Some, indeed, I have received worthy of a place in the best collection; and that they have not been more frequent, is owing, I am convinced, more to the timidity of young fayifts, than to any other cause. The novelty of such matters in this city is a great difcouragement. A kind of falfe modesty prevails,. and a terrible apprehenfion of being even fufpected of committing any thing to the prefs. To obviate all thefe difficulties and take upon me the whole odium of the defign, I have determined to commence author myself, and open the field of Speculation.
This refolution may appear, at first fight, to be a bold one, and occafion many jests at my expence ; as my capital for such a branch of bufinefs may be doubted. But I must beg leave to inform my readers, that I am by no means absolutely unqualified for fuch an undertaking There is nothing more common than to fee the apothecary, from fitting in the midst of the Materia Medica, become fuddenly a very ufeful practitioner in phyfic. I have been, all my life furrounded with literature; and, befides imbibing the effluvia of my books, being always curious, and fometimes idle, I have frequently had recourfe to their infides, for an addition to my stock of knowledge. A zealous affiduity will do a great deal; and I have run through most of the eminent writers in our language, not without gleaning confiderably as I paffed. My ideas, it is true, are very mifcellaneous, and not as regularly claffed as in more scholaftic heads; yet perhaps they may not be the lefs amufing. I have skimmed the surface of divinity, poetry, ethics, hiftory, criticism, travels, fables, trade, law, logic and romance; all which, mixing odly in my brain, B. 2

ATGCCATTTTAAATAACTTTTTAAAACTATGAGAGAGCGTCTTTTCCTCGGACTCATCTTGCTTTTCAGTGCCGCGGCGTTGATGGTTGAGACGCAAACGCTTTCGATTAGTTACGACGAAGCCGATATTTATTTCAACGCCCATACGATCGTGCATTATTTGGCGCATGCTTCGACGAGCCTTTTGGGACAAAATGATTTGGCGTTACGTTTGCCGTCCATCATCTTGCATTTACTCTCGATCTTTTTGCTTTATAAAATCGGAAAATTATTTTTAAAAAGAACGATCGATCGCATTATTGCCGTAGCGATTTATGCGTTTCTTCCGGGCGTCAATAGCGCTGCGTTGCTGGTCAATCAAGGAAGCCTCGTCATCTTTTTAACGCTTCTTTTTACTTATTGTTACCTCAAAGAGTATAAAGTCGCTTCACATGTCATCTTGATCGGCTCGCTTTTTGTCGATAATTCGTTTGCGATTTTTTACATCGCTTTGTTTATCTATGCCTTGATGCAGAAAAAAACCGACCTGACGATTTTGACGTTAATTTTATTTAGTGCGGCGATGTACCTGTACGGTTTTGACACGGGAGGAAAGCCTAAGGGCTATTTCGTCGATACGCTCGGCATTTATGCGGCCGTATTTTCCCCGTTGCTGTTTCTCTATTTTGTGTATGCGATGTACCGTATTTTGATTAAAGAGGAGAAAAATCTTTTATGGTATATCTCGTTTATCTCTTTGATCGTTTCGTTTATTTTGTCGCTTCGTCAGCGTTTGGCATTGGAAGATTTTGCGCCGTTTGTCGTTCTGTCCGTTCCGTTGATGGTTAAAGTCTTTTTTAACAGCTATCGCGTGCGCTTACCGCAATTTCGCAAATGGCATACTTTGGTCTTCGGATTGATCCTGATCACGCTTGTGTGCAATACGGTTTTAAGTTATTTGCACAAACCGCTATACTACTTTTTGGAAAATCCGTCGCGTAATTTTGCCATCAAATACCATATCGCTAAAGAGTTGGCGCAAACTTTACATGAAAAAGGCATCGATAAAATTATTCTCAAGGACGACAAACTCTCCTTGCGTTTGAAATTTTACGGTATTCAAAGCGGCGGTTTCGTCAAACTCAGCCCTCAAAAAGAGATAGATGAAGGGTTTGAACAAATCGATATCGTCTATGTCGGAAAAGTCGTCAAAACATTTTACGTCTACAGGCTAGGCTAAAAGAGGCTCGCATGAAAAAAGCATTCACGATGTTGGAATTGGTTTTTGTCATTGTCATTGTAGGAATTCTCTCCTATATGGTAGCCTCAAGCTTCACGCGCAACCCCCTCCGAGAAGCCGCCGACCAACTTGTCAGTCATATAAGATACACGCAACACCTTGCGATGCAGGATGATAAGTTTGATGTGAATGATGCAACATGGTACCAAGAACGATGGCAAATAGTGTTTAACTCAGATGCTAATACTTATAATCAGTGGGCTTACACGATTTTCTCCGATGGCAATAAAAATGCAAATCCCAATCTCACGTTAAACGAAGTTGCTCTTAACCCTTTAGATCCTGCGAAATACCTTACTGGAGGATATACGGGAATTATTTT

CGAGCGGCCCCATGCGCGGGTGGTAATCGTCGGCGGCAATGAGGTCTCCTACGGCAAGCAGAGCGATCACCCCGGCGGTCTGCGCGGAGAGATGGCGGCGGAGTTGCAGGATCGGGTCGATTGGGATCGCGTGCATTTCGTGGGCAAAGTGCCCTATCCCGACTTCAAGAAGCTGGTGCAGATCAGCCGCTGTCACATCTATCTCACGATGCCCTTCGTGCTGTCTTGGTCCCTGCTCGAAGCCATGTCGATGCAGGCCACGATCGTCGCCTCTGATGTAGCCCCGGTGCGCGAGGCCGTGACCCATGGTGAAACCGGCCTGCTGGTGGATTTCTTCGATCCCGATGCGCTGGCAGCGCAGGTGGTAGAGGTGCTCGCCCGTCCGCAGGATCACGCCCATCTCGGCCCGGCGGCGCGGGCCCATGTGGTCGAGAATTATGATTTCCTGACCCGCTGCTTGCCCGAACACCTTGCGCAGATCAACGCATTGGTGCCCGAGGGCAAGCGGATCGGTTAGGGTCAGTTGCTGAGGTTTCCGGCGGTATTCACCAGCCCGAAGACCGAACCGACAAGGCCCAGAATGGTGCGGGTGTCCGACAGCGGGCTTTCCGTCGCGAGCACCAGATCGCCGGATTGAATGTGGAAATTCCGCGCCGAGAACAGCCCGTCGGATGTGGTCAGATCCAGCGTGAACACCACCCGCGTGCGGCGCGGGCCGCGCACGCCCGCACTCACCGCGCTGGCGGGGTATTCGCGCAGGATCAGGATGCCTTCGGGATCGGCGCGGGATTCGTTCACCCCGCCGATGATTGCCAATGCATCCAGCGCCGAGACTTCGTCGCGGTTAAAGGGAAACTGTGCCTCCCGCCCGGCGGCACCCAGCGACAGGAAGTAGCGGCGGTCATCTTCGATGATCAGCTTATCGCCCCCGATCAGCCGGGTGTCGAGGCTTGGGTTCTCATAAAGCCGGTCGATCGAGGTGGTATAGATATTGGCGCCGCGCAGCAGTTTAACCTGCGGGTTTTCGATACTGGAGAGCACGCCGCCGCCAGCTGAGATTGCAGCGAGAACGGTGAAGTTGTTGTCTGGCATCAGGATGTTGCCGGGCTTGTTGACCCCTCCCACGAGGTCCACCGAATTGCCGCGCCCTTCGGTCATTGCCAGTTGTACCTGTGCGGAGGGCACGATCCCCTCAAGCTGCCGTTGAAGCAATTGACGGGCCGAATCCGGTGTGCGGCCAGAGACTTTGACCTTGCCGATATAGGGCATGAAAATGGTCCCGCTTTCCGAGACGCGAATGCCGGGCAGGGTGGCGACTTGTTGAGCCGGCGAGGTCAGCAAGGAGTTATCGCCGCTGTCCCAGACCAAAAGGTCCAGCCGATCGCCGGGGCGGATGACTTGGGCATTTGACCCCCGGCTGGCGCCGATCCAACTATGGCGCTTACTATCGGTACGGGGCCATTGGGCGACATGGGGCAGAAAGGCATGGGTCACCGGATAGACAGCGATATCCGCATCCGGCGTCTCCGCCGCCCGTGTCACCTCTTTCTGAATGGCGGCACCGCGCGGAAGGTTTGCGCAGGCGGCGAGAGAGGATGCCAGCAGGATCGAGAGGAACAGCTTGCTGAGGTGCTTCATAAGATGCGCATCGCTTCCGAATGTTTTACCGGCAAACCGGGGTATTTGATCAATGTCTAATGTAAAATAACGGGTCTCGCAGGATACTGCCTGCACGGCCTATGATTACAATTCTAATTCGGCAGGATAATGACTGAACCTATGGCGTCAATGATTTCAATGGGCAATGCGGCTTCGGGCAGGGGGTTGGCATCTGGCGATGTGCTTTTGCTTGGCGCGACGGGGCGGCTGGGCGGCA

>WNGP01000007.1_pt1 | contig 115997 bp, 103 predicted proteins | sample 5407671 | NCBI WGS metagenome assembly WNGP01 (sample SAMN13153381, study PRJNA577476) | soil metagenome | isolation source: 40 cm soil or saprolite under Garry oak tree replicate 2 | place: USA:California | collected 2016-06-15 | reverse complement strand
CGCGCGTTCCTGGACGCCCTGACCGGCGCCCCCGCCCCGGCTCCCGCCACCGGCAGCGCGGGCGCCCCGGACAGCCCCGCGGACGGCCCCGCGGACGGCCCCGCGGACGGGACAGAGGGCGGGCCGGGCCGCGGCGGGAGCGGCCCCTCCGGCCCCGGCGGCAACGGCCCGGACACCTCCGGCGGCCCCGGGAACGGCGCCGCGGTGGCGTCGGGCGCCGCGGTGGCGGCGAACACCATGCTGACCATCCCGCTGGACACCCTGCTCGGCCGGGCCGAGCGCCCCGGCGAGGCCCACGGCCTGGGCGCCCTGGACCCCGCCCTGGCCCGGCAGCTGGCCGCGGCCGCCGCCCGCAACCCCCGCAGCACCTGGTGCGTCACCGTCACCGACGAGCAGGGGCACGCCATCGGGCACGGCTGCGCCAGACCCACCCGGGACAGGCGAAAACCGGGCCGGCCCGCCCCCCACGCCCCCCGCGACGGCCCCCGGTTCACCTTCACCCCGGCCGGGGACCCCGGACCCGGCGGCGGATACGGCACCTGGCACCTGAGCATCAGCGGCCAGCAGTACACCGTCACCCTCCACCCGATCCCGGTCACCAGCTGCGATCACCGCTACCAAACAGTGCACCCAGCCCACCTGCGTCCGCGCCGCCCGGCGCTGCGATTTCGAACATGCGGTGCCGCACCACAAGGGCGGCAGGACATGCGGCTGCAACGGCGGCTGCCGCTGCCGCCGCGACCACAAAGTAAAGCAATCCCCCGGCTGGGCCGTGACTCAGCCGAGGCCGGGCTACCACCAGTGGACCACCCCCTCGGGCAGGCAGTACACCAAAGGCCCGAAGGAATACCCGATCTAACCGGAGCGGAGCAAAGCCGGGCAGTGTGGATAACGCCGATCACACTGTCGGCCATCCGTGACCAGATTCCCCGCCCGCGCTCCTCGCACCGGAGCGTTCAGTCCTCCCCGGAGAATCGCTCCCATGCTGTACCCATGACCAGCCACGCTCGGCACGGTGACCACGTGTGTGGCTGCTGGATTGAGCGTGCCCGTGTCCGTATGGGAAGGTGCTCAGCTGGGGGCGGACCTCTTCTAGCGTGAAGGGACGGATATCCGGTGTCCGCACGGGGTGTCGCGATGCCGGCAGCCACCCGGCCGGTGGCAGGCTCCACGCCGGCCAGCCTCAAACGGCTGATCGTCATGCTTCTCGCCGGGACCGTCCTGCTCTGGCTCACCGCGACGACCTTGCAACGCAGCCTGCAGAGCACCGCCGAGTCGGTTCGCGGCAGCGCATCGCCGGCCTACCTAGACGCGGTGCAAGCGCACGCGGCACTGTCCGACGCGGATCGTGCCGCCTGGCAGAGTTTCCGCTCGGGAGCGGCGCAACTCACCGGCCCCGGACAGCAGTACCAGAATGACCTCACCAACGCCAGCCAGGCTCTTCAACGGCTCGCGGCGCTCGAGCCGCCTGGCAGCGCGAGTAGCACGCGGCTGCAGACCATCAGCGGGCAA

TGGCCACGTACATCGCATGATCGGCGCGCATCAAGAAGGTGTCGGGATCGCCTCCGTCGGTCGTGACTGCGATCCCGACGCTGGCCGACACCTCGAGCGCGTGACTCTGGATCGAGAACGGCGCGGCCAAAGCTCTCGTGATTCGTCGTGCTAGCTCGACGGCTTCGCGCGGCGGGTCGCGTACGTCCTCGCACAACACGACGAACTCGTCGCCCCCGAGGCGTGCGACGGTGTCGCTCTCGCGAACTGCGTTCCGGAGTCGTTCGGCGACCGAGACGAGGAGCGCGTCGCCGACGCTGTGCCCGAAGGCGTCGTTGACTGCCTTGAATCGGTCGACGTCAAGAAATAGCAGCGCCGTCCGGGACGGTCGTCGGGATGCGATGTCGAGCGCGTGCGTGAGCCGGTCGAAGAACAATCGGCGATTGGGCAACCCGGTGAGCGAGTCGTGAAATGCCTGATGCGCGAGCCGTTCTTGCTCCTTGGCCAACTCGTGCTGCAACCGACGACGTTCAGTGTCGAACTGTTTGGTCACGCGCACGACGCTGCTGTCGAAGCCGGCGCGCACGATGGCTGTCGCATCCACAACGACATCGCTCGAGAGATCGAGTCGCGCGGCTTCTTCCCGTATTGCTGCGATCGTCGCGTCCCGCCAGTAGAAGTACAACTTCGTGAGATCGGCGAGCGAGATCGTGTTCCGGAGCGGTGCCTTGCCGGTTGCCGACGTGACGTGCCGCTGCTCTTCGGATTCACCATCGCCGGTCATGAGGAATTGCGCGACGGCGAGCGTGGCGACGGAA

may produce fomething like originality. I feel indeed, a kind of literary Plethora, from which I muft endeavour to relieve myself. If I have any deficiency, it is in the learned languages, of which, I am forry to fay, I know no more, than the general tendency of a few Latin fentences, which I have happened to collect from tranflations. These, however, shall be made the most of, and prefixed as mottos to my papers, as long as my ftock will laft. On the whole, I hope to prove at least a good recruiting officer; and, tho' I ftand fingle at first, to have about me in a fhort time a little army of effayifts.